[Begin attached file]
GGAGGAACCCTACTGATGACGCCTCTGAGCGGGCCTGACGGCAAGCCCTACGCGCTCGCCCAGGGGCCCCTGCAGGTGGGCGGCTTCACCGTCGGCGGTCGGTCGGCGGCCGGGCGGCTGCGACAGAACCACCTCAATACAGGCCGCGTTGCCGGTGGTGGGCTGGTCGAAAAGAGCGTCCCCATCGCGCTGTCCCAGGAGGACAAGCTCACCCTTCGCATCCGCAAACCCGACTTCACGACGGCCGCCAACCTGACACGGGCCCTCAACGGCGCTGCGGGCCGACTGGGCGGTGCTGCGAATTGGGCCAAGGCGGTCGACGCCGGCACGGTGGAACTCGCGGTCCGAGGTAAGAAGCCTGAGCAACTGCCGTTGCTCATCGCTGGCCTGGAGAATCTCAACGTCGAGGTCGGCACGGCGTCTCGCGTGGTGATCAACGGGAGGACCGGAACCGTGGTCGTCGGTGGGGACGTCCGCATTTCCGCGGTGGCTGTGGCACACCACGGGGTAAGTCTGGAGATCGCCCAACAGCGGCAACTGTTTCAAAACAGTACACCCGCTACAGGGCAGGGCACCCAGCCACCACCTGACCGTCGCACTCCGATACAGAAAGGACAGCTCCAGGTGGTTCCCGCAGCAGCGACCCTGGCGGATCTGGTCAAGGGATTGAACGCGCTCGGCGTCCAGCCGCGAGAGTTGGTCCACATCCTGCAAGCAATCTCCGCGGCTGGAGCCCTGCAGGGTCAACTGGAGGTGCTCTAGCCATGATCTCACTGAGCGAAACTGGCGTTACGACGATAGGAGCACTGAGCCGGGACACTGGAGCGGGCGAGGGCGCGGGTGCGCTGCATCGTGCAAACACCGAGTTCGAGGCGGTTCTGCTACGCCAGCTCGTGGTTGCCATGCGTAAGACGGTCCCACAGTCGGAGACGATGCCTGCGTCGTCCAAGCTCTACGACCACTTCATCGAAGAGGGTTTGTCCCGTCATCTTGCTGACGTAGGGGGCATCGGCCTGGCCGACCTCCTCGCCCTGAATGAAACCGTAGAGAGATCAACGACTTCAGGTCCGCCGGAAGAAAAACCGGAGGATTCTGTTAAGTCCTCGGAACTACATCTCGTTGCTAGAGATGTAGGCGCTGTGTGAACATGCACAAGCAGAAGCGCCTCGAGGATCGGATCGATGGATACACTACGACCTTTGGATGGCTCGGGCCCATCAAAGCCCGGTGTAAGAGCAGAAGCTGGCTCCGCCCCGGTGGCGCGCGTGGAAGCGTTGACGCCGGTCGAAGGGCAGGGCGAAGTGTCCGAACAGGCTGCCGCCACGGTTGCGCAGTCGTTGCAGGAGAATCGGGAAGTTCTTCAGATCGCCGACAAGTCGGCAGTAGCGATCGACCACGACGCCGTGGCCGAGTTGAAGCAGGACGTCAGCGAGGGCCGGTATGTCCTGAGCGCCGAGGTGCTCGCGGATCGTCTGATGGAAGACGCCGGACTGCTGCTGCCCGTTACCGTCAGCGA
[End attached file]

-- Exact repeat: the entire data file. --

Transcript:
GGAGGAACCCTACTGATGACGCCTCTGAGCGGGCCTGACGGCAAGCCCTACGCGCTCGCCCAGGGGCCCCTGCAGGTGGGCGGCTTCACCGTCGGCGGTCGGTCGGCGGCCGGGCGGCTGCGACAGAACCACCTCAATACAGGCCGCGTTGCCGGTGGTGGGCTGGTCGAAAAGAGCGTCCCCATCGCGCTGTCCCAGGAGGACAAGCTCACCCTTCGCATCCGCAAACCCGACTTCACGACGGCCGCCAACCTGACACGGGCCCTCAACGGCGCTGCGGGCCGACTGGGCGGTGCTGCGAATTGGGCCAAGGCGGTCGACGCCGGCACGGTGGAACTCGCGGTCCGAGGTAAGAAGCCTGAGCAACTGCCGTTGCTCATCGCTGGCCTGGAGAATCTCAACGTCGAGGTCGGCACGGCGTCTCGCGTGGTGATCAACGGGAGGACCGGAACCGTGGTCGTCGGTGGGGACGTCCGCATTTCCGCGGTGGCTGTGGCACACCACGGGGTAAGTCTGGAGATCGCCCAACAGCGGCAACTGTTTCAAAACAGTACACCCGCTACAGGGCAGGGCACCCAGCCACCACCTGACCGTCGCACTCCGATACAGAAAGGACAGCTCCAGGTGGTTCCCGCAGCAGCGACCCTGGCGGATCTGGTCAAGGGATTGAACGCGCTCGGCGTCCAGCCGCGAGAGTTGGTCCACATCCTGCAAGCAATCTCCGCGGCTGGAGCCCTGCAGGGTCAACTGGAGGTGCTCTAGCCATGATCTCACTGAGCGAAACTGGCGTTACGACGATAGGAGCACTGAGCCGGGACACTGGAGCGGGCGAGGGCGCGGGTGCGCTGCATCGTGCAAACACCGAGTTCGAGGCGGTTCTGCTACGCCAGCTCGTGGTTGCCATGCGTAAGACGGTCCCACAGTCGGAGACGATGCCTGCGTCGTCCAAGCTCTACGACCACTTCATCGAAGAGGGTTTGTCCCGTCATCTTGCTGACGTAGGGGGCATCGGCCTGGCCGACCTCCTCGCCCTGAATGAAACCGTAGAGAGATCAACGACTTCAGGTCCGCCGGAAGAAAAACCGGAGGATTCTGTTAAGTCCTCGGAACTACATCTCGTTGCTAGAGATGTAGGCGCTGTGTGAACATGCACAAGCAGAAGCGCCTCGAGGATCGGATCGATGGATACACTACGACCTTTGGATGGCTCGGGCCCATCAAAGCCCGGTGTAAGAGCAGAAGCTGGCTCCGCCCCGGTGGCGCGCGTGGAAGCGTTGACGCCGGTCGAAGGGCAGGGCGAAGTGTCCGAACAGGCTGCCGCCACGGTTGCGCAGTCGTTGCAGGAGAATCGGGAAGTTCTTCAGATCGCCGACAAGTCGGCAGTAGCGATCGACCACGACGCCGTGGCCGAGTTGAAGCAGGACGTCAGCGAGGGCCGGTATGTCCTGAGCGCCGAGGTGCTCGCGGATCGTCTGATGGAAGACGCCGGACTGCTGCTGCCCGTTACCGTCAGCGA